Thanks to glowing reviews and now a National Book Critics Circle award nomination, Michael Cunningham's The Hours is selling more copies in its fifth month of publication than it did in its first. The book, an homage and update to Virginia Woolf's Mrs. Dalloway, has gone back to press five times, and now has 37,500 copies in print, a record that tops Cunningham's previous hardcover sales. The Hours has also hit the San Francisco Chronicle, L.A. Times and Newsday bestseller lists.

"Michael has always been beloved by the literati and received some wonderful reviews," said his agent Gail Hochman. "But I've been perplexed that sales have not been commensurate with this passion. That's now changing."

Picador's George Witte has high hopes for the upcoming paperback, thanks to The Hours' breakout hardcover sales. Picador's recent trade paperback re-release of Cunningham's 1990 novel, A Home at the End of the World, has already benefited from the momentum, he noted. "We've already sold double our initial laydown on the re-release," said Witte, who declined to share print numbers.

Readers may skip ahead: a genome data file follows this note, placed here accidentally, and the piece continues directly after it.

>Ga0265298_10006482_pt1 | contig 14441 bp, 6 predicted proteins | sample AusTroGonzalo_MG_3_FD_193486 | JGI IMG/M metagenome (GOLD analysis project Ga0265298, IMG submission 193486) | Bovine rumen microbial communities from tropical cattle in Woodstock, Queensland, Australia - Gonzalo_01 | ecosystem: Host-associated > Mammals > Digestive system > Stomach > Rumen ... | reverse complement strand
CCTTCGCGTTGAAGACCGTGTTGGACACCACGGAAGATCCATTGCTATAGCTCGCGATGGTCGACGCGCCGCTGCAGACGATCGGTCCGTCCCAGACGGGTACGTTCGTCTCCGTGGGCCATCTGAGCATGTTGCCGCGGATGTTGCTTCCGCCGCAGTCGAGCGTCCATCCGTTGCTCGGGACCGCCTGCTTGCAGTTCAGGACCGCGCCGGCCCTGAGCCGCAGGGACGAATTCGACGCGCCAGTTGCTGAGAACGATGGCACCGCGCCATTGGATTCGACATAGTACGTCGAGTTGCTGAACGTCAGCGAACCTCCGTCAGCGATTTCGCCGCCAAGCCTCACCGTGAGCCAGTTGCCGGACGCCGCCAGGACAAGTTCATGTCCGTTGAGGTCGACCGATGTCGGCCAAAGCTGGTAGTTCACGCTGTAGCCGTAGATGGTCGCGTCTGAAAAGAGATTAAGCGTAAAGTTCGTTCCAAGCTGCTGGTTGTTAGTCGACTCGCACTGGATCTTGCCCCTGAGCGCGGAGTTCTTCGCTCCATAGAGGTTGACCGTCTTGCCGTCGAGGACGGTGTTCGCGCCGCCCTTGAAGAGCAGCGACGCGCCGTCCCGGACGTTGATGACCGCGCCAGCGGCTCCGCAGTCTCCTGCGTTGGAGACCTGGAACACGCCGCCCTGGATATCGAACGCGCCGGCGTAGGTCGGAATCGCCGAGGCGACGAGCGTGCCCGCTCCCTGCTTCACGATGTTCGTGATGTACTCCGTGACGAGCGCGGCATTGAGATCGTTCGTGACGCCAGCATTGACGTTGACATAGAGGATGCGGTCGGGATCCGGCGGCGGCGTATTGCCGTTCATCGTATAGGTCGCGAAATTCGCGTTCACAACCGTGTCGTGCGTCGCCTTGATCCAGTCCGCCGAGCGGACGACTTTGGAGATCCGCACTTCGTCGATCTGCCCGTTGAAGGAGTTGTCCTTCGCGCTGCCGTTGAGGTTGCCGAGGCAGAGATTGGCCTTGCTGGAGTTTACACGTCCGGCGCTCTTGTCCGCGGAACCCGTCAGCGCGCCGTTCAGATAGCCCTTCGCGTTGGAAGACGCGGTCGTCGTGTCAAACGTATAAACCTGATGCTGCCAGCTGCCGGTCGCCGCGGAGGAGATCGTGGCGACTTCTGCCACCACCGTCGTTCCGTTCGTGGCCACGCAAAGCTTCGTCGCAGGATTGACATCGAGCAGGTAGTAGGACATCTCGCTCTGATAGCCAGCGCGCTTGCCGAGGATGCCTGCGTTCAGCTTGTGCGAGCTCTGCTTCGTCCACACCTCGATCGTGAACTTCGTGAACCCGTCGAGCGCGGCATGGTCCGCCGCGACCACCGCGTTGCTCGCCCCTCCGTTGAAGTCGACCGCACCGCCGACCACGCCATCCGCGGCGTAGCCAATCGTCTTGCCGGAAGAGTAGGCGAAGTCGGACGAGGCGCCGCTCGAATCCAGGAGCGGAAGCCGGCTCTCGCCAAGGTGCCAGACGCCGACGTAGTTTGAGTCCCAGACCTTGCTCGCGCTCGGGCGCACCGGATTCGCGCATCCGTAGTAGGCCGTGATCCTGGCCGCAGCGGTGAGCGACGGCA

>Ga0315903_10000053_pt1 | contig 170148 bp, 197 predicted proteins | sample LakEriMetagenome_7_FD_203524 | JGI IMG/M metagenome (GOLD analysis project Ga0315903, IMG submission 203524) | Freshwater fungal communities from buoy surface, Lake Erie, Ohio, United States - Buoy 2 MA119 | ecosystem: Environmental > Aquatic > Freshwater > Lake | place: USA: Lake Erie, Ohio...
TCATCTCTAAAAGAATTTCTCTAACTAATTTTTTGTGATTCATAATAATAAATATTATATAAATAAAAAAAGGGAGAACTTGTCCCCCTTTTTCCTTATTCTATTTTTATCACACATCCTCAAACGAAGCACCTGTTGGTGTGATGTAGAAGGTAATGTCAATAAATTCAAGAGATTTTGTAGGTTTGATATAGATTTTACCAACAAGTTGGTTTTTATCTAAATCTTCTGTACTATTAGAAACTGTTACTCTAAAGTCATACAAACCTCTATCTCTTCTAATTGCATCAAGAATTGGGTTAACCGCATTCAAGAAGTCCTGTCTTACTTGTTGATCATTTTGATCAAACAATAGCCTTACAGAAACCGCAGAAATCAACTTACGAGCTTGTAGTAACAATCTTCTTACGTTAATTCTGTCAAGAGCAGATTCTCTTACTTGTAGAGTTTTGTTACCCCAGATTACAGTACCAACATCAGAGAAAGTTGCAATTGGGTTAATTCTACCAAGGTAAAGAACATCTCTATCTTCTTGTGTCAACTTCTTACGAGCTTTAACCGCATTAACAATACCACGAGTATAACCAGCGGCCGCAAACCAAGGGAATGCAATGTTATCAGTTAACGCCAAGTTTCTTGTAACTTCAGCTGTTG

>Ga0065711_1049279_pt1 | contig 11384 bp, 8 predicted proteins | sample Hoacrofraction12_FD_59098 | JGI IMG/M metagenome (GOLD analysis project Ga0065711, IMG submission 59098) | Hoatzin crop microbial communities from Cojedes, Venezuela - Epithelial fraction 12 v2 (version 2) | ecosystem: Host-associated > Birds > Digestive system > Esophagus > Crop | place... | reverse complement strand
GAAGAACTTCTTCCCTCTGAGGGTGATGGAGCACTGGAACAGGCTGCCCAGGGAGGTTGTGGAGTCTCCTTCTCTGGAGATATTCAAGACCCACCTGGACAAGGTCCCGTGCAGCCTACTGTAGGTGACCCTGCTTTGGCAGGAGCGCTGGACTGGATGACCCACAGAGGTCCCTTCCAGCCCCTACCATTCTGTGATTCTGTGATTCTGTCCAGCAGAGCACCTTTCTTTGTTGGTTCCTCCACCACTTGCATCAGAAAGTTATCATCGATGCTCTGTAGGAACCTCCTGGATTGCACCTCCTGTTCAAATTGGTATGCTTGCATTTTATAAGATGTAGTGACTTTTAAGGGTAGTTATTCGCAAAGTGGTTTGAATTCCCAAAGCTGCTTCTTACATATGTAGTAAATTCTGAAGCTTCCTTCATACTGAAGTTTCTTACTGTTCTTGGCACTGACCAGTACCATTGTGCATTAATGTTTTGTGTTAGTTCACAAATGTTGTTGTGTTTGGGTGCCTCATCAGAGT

Witte did share plans for the November release of the trade paperback of The Hours -- it will have a different cover and an accompanying reading group guide. The latter is particularly appropriate for this book, since it's already being adopted by book clubs Cunningham will speak to groups reading The Hours within the New York Public Library system on April 17. Picador plans to bring Cunningham to BookExpo America.

And Witte said he will definitely include in the readers' guide discussion of Mrs. Dalloway itself, a logical connection already being played out in book sales. According to Harcourt Brace publicity exec Beverly Fisher, sales of its edition of Mrs. Dalloway have been up some 10%-12% since publication of The Hours. While the video release of the film adaptation of Mrs. Dalloway (starring Vanessa Redgrave) accounts for some of this surge, Harcourt Brace believes Cunningham's book is also bringing readers back to Woolf.